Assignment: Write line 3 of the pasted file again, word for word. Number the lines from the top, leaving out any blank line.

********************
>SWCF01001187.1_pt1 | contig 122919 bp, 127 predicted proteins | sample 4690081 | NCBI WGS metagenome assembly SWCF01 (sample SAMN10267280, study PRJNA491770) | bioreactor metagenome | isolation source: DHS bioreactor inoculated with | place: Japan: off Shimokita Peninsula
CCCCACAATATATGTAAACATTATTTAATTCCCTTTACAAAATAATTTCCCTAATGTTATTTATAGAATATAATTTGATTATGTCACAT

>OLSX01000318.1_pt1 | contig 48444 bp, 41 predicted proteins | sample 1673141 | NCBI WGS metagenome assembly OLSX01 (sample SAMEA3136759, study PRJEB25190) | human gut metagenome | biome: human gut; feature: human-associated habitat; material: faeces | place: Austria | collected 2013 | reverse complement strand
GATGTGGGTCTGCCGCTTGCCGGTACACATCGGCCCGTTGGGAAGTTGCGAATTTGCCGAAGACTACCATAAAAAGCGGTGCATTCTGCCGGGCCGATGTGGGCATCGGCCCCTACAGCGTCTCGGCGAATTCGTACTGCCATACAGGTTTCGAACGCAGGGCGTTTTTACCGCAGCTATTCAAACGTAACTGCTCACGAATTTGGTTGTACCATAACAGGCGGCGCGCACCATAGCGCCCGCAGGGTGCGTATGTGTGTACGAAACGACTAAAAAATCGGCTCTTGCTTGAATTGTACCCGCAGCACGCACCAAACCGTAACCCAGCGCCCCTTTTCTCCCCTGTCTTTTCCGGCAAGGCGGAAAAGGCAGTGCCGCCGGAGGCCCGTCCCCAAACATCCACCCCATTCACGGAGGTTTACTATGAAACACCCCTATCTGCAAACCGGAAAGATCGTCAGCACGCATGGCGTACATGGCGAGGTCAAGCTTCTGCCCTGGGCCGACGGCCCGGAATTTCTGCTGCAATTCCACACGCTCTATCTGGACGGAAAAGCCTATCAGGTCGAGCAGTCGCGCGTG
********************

>OLSX01000318.1_pt1 | contig 48444 bp, 41 predicted proteins | sample 1673141 | NCBI WGS metagenome assembly OLSX01 (sample SAMEA3136759, study PRJEB25190) | human gut metagenome | biome: human gut; feature: human-associated habitat; material: faeces | place: Austria | collected 2013 | reverse complement strand